• E-mail :[email]
  • Phone : +33146835717
  • Location : Paris, France
Last update 2011-04-06 09:34:21.48

Grégoire Vandecasteele PhD Cardiac Physiology

Course and current status

Current position : CR1 INSERM RESEARCHER at INSERM UMR-S 769

(Director R Fischmeister)

University Paris-Sud 11, Faculty of Pharmacy, Châtenay-Malabry, France.

Previous positions:

2002-06: CR2 INSERM, UMR-S 769, University Paris-Sud 11 Faculté de Pharmacie, Châtenay-Malabry (Director: Rodolphe Fischmeister)

2000-01: Post-doctoral fellow, Laboratory of Calcium Signalling, University of Ferrara, Ferrara, Italy. (Director: Rosario Rizzuto)

Scientific summary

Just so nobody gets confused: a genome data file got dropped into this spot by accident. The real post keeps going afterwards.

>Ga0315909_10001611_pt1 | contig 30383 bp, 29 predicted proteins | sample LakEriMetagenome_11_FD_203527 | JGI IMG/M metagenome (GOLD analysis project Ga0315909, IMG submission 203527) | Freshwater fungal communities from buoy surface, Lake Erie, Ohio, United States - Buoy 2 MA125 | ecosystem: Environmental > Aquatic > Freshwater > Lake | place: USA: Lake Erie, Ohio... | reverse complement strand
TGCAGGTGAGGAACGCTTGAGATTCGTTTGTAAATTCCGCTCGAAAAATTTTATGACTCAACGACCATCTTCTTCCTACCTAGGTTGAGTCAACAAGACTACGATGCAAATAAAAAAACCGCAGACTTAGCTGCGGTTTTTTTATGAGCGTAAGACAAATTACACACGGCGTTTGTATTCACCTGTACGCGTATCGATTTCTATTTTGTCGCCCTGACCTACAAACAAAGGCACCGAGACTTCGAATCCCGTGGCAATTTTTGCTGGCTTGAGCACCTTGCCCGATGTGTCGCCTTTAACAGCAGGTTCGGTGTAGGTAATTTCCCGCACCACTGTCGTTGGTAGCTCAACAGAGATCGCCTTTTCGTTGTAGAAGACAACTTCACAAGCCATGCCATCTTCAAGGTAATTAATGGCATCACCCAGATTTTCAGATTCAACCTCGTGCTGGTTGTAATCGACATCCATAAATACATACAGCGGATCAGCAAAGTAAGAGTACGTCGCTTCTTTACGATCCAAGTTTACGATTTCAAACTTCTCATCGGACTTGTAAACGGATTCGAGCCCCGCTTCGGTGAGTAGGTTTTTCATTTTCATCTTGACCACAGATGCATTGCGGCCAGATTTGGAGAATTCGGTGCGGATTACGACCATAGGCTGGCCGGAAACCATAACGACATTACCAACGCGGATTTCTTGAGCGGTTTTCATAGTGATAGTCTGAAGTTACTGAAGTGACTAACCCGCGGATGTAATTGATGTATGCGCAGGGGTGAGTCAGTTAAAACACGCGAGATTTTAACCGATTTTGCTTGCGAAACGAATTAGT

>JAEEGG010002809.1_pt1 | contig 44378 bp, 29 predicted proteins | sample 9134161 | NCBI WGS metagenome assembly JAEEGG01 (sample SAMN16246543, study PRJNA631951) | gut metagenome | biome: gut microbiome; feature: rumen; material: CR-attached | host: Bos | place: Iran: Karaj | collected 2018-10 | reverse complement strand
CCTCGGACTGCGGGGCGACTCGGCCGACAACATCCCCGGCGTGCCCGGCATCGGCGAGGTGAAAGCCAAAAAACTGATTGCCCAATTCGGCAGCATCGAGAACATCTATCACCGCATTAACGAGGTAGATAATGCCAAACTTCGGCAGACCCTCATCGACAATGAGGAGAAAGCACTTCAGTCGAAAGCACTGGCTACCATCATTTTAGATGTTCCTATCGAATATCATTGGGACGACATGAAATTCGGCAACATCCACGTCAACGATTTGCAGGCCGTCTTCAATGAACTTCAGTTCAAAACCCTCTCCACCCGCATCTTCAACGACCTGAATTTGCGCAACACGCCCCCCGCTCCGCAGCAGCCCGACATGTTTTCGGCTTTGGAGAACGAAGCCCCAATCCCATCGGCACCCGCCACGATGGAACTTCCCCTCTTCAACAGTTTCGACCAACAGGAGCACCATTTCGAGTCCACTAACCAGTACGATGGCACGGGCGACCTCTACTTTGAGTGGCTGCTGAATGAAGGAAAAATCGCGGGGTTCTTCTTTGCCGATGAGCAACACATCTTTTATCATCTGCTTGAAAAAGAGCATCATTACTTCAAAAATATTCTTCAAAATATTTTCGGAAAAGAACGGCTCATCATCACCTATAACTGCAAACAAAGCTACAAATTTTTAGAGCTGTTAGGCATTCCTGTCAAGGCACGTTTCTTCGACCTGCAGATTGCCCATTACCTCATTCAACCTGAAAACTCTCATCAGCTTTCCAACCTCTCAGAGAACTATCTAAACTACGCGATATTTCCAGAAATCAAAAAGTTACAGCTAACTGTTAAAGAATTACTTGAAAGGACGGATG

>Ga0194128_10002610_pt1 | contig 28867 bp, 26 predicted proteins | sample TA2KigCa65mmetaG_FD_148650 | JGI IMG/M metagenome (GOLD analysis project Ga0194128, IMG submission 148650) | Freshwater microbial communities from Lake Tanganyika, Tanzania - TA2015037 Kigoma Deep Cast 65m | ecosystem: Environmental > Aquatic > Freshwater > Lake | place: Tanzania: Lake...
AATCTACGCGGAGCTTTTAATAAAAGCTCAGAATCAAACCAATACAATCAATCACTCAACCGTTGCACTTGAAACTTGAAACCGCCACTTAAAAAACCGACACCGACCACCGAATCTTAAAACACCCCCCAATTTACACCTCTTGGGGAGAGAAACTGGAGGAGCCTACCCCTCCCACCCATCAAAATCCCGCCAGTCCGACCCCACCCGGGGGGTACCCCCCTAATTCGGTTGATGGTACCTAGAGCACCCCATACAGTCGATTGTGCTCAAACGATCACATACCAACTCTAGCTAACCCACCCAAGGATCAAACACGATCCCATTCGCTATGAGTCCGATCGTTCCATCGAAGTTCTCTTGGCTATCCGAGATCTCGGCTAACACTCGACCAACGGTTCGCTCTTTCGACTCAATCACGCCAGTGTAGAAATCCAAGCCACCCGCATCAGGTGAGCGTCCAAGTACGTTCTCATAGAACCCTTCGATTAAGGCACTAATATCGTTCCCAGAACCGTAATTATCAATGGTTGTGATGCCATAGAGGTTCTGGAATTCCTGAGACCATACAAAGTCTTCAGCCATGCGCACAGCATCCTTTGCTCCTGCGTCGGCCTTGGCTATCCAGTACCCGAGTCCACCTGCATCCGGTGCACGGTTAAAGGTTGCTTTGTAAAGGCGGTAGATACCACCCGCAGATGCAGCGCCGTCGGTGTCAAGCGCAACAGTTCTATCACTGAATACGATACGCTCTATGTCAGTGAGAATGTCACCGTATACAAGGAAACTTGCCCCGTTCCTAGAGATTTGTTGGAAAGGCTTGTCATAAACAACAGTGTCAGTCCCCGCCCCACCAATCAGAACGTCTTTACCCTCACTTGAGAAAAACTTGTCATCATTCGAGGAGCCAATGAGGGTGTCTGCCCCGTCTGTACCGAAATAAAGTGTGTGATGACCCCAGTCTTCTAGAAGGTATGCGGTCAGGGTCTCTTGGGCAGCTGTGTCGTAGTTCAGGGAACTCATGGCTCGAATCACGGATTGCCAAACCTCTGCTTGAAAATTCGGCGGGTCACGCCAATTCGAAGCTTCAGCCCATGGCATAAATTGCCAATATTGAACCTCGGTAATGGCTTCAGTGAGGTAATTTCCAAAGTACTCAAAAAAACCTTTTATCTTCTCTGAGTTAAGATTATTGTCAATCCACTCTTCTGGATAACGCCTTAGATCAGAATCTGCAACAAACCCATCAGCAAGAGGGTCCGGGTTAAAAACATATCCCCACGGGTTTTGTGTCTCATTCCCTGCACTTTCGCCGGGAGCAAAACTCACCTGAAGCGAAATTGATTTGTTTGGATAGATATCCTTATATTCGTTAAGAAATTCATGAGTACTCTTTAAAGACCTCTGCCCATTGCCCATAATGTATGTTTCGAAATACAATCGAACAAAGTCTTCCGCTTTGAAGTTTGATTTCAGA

Heart failure is a major health problem representing about 2% of health costs in developed countries and this trend is predicted to increase. Chronic activation of the beta-adrenergic receptor (beta-AR)/cAMP cascade is centrally involved in cardiac hypertrophy and failure, as demonstrated by the beneficial effect of beta-blockers in this pathology. However, such medications are effective in only 40-50% of patients with heart failure, and they are ineffective in correcting deficits in exercise tolerance that contribute to a reduction in the quality of life. Therefore, it is imperative to better understand the signaling mechanisms acting downstream of beta-adrenergic receptors in order to propose novel therapeutics to treat heart failure. In the recent past, our team has crucially contributed to the understanding that physiological cAMP signaling is confined in specific subcellular domains and suggested that drawbacks of heart failure treatments are due to their bypass of compartmentalization. In particular, we identified type 4 phosphodiesterases (PDE4), which specifically hydrolyzes cAMP, as a major negative regulator of beta-AR signaling in cardiac myocytes. At the molecular level, PDE4 is extremely diverse with approximately 15 isoforms generated by three genes (PDE4A, PDE4B and PDE4D) in cardiac tissue. Our current research aims at understanding the role of the different PDE4 isoforms in the regulation of cardiac excitation-contraction coupling, hypertrophy. and arrythmias.

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